The Response Of The Equatorial Tropospheric Ozone To The Madden–Julian Oscillation In Tes Satellite Observations And Cam-Chem Model Simulation

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The Madden-Julian Oscillation (MJO) is the dominant form of the atmospheric intra-seasonal oscillation, manifested by slow eastward movement (about 5 m/s) of tropical deep convection. This study investigates the MJO s impact on equatorial tropospheric ozone (10N-10S) in satellite observations and chemical transport model (CTM) simulations. For the satellite observations, we analyze the Tropospheric Emission Spectrometer (TES) level-2 ozone profile data for the period of Jan 2004 to Jun 2009. For the CTM simulations, we run the Community Atmosphere Model with chemistry (CAM-chem) driven by the GOES-5 analyzed meteorological fields for the same data period as the TES measurements. Our analysis indicates that the behavior of the Total Tropospheric Column (TTC) ozone at the intraseasonal time scale is different from that of the total column ozone, with the signal in the equatorial region comparable with that in the subtropics. The model simulated and satellite measured ozone anomalies agree in their general pattern and amplitude when examined in the vertical cross section (the average spatial correlation coefficient among the 8 phases is 0.63), with an eastward propagation signature at a similar phase speed as the convective anomalies (5 m/s). The model ozone anomalies on the intraseasonal time scale are about five times larger when lightning emissions of NOx are included in the simulation than when they are not. Nevertheless, large-scale advection is the primary driving force for the ozone anomalies associated with the MJO. The variability related to the MJO for ozone reaches up to 47% of the total variability (ranging from daily to interannual), indicating the MJO should be accounted for in simulating ozone perturbations in the tropics.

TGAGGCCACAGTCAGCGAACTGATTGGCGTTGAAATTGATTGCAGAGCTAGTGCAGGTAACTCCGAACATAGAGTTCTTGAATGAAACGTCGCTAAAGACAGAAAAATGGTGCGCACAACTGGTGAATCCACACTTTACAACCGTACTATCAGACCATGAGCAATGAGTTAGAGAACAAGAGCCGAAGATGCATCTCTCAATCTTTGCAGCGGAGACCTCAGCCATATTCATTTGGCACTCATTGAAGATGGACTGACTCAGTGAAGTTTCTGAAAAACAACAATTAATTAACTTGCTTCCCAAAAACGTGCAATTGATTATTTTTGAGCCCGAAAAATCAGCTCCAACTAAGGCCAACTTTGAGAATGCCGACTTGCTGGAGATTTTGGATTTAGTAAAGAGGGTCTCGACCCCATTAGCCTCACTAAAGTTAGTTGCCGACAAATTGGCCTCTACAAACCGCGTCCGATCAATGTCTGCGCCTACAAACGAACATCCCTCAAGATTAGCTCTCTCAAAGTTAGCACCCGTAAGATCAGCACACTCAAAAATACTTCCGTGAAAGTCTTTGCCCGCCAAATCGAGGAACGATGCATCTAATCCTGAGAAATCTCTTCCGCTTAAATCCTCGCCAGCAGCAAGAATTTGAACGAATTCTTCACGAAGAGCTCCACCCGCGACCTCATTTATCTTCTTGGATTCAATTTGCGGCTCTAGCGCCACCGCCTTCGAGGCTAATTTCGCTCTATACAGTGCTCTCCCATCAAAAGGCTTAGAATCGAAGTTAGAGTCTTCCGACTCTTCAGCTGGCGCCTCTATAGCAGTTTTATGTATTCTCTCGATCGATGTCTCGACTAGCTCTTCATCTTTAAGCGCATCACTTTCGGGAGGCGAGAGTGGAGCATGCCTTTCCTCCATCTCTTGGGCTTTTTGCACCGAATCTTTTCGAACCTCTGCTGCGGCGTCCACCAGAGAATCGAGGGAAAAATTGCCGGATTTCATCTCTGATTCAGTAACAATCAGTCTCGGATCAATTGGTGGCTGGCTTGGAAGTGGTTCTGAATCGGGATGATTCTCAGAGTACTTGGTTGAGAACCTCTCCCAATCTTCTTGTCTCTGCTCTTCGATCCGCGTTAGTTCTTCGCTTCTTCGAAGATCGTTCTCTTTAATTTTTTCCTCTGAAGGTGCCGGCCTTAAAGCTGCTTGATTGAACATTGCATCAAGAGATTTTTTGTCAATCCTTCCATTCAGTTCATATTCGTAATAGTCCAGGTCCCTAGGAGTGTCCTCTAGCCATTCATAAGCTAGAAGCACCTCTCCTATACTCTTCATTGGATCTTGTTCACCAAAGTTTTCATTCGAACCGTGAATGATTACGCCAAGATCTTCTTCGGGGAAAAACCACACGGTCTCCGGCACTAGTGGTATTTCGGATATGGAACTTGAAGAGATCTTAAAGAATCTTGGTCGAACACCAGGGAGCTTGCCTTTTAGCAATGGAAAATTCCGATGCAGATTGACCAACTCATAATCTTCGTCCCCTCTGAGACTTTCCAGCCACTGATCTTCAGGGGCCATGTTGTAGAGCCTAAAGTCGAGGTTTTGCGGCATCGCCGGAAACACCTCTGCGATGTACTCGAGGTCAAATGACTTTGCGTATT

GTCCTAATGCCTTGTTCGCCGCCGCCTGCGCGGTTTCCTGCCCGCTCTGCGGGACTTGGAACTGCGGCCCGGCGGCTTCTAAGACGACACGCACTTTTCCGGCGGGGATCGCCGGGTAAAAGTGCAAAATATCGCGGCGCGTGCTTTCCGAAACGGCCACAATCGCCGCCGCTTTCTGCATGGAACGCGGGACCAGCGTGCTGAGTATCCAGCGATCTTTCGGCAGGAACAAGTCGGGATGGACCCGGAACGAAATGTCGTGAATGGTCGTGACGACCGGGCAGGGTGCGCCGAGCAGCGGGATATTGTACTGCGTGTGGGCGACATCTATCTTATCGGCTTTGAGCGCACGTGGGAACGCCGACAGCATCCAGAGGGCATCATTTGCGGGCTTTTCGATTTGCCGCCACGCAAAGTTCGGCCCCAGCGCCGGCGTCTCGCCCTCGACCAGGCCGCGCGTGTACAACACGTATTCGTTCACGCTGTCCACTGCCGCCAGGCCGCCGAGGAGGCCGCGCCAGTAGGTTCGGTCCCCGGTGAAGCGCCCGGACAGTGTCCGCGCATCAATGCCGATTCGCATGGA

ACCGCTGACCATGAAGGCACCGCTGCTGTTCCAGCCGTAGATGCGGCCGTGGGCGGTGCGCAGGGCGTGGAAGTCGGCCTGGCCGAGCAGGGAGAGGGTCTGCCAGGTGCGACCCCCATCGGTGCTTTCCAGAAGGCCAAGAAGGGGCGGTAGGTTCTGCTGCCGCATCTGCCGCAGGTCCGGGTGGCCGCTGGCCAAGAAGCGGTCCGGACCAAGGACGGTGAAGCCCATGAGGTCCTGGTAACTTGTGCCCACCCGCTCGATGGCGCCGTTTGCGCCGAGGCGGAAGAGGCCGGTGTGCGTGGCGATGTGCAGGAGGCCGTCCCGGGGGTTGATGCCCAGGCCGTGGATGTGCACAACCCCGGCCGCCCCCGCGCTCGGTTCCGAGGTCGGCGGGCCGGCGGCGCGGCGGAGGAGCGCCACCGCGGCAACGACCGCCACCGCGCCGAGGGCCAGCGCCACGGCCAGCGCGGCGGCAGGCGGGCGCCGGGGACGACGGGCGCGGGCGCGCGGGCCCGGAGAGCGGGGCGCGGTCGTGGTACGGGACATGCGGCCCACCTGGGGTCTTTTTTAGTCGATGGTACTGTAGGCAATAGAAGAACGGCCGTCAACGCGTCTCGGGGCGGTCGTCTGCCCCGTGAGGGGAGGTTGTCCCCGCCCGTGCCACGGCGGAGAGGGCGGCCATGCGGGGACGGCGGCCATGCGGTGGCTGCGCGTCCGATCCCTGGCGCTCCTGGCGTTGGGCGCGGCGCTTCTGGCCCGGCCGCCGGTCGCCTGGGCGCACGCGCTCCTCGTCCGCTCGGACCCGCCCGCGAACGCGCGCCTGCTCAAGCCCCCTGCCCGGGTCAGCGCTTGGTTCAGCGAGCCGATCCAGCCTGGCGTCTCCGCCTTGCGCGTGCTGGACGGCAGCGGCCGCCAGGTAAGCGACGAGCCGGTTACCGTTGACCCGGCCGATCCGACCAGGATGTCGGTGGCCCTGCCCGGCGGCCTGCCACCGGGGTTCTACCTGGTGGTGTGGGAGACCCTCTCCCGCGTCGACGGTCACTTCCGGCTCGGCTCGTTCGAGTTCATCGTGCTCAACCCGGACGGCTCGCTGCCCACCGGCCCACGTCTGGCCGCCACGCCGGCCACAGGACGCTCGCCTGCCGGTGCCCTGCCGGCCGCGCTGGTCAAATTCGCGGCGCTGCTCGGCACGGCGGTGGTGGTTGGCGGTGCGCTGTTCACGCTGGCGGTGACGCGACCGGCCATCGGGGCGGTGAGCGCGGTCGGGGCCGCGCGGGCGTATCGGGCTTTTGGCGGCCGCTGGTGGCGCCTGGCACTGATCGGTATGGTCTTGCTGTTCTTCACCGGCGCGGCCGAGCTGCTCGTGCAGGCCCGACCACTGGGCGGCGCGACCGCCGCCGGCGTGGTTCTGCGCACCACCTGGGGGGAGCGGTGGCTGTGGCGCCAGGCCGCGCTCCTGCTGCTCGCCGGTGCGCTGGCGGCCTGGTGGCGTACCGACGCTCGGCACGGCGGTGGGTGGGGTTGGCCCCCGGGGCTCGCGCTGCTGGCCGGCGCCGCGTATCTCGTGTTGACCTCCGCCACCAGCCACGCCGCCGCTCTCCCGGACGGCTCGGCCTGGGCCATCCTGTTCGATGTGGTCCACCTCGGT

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MJO; ozone
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Union Local
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Hess, Peter George Mueller
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Chen, Gang
Mahowald, Natalie M
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Atmospheric Science
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M.S., Atmospheric Science
Degree Level
Master of Science
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Government Document
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dissertation or thesis
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